Below are comment from Tom Thayer, a fellow volunteer at the Wings Over the Rockies Museum, former owner/pilot '40 Cub J3, degreed aero engineer and is familiar with the airport and near hills.
- Dave Mc
That first item, Daly City, is interesting. As one guy said, the prop is an important clue. The theory that the prop was a pusher is one possibility. The other possibility is that it is a tractor (i.e., a puller) used on a European-built engine. This is possible since European standard for a long time (and maybe still) was for clock-wise rotation as viewed from in front of the plane. (But nosing in and not breaking a prop is unlikely, as they point out.) The Franklin engine suggested by the article is early US product and therefore has a counter-clockwise rotation as viewed from in front of the plane.
I'd have to see the prop first hand to render an opinion on whether it is a pusher or tractor prop. The hub of the prop would tell us which side of the prop was bolted to the crank shaft. From there we could match the prop airfoil cross-section to push or pull, and thence to which way the engine turned. No doubt, from the size of the prop, it is a small engine, possibly a Franklin which was used widely.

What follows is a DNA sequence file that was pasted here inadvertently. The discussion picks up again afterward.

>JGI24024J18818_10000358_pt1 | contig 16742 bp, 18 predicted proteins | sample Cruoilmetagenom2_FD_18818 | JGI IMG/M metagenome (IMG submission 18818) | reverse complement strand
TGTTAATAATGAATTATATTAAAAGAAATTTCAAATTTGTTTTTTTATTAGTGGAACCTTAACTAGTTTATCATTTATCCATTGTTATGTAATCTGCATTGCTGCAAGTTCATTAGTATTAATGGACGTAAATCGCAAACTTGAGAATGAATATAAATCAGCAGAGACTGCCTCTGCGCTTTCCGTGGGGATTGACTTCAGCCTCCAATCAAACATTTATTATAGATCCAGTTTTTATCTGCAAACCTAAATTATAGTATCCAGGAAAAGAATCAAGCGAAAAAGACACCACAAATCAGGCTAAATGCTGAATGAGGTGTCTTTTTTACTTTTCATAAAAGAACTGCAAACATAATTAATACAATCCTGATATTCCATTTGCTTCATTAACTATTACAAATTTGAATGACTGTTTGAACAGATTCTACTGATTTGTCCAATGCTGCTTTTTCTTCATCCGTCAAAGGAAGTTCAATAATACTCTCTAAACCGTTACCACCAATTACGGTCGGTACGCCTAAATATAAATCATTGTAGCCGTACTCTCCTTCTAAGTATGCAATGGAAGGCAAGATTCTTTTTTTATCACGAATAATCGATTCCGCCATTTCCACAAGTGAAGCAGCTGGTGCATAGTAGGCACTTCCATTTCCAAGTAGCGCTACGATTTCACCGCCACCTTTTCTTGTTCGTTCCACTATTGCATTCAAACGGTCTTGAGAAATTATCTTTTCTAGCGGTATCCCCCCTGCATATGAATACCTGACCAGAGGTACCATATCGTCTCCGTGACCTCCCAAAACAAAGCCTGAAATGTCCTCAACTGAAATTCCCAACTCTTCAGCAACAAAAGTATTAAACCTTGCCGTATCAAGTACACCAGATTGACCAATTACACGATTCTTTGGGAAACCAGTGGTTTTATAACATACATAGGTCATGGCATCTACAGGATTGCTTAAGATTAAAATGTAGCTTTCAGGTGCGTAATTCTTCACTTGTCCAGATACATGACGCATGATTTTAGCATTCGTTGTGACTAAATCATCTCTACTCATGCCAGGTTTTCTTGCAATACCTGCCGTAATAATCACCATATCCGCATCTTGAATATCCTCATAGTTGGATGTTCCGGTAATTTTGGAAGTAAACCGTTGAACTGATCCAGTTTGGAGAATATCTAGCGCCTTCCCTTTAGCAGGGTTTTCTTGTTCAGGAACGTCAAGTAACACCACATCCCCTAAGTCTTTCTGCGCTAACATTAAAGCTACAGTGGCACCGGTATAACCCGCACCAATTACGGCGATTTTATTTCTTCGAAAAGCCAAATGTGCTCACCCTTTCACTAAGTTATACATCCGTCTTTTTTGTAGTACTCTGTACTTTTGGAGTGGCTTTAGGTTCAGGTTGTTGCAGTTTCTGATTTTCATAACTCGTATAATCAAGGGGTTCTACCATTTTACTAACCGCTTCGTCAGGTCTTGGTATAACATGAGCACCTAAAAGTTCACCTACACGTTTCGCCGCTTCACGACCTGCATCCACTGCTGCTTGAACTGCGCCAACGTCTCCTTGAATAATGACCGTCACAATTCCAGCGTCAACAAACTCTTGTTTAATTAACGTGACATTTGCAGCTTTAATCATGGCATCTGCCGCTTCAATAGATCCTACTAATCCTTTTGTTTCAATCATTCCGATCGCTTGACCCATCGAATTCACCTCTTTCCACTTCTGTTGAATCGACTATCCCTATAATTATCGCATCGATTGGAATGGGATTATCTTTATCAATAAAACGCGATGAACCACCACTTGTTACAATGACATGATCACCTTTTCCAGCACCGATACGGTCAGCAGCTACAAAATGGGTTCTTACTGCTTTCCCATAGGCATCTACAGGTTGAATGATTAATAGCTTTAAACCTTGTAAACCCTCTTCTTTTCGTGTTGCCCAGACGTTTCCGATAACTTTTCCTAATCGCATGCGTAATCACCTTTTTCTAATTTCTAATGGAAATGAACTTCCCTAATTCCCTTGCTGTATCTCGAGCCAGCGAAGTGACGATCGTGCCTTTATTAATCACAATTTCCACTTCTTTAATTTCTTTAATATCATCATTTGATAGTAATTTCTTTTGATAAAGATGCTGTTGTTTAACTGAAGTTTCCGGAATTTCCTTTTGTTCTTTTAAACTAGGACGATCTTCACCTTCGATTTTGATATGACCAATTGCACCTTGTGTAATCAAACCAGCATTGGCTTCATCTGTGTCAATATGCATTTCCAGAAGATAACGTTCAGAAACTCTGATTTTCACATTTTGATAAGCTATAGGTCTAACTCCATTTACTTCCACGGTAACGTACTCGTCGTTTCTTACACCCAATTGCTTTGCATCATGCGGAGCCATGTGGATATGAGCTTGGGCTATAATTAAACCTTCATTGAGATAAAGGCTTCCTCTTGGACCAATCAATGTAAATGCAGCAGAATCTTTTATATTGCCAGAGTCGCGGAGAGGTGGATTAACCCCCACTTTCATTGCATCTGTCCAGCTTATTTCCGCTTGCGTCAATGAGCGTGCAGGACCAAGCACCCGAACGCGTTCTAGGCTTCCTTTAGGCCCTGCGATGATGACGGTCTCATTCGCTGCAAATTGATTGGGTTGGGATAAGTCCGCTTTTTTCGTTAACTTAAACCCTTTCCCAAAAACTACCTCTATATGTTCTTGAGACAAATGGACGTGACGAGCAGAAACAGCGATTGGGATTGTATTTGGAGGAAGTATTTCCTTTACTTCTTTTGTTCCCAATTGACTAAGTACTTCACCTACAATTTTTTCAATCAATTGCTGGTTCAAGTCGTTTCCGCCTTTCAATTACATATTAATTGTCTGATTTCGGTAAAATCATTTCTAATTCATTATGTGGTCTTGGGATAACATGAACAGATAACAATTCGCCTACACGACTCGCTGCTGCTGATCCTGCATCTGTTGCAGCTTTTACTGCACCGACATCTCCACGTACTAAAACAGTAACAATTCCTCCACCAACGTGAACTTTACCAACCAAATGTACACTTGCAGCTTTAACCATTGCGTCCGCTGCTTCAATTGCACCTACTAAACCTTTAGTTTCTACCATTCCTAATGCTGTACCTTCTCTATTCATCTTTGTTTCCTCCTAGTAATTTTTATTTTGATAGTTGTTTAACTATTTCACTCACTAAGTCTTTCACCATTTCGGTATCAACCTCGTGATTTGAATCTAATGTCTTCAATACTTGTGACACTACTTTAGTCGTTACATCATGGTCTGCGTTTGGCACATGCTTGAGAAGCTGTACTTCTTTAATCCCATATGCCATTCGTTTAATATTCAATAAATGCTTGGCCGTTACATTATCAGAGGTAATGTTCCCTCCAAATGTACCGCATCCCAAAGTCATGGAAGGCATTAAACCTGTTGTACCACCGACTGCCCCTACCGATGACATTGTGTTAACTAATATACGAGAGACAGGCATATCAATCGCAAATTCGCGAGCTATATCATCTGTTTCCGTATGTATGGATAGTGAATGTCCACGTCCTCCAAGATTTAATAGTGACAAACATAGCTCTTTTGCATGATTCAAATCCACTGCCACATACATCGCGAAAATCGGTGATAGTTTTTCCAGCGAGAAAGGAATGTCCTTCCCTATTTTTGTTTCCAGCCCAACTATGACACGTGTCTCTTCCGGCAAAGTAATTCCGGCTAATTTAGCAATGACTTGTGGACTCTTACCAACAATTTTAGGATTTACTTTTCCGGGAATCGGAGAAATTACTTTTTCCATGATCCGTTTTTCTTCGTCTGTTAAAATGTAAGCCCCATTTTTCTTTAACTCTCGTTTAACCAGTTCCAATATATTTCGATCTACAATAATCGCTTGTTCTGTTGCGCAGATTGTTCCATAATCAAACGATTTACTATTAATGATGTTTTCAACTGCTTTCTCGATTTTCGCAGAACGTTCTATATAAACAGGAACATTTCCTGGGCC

I agree that the size and lack of metal leading edges on the prop make it a civilian item. Franklin did make a line of small engines. Various models in their Series 2 engines produced from 45 to 60 hp. The fact that three people were in the crash leads me to wonder about just how small the engine was. Our J-3 Cub had a Continental A-65 which put out 65 hp, and it couldn't have gotten more than two people off the ground with anything left for decent performance. Incidentally, we flew our Cub out of Palo Alto, a field just a ways down the peninsula from Daly City.
As an aside and purely "what if" thinking , there is no mention of what the crash site was like. The assumption that the crash was on a hillside led the analysis to a nose-in crash, doing damage to a prop on a tractor configuration. Suppose the pilot managed an angle that somehow saved the prop? I found a plane that used a Franklin Series 4 engine, a Stinson Model 10A, that conveniently had three seats. It was a 1939 design. Wikipedia says it had a Franklin 4AC-99 engine putting out 90 hp. ( https://en.wikipedia.org/wiki/Stinson_Voyager#Specifications_.28105.29 )
Another question: is it known that the engine was a Franklin?
If those guys keep asking questions and can gain access to the prop, they should be able to noodle it out. The guy who wants wing rib measurements is also onto something. With those measurements the cross-section of the airfoil can be determined, its shape is similar to a Clark Y, a common airfoil of early planes. Size and placement of the rib trusses can be instructive to those who build or repair old planes. The size and placement of the spar or spars can tell them things, too. Wikipedia says the Stinson Model 10A was also powered by a Continental A-75-3. They list the airfoil as NACA 4412, incidentally. That could be useful in verifying the wing rib as a Stinson or not.
These are all guesses on my part, some admittedly in the weeds , but I think they are reasonable guesses.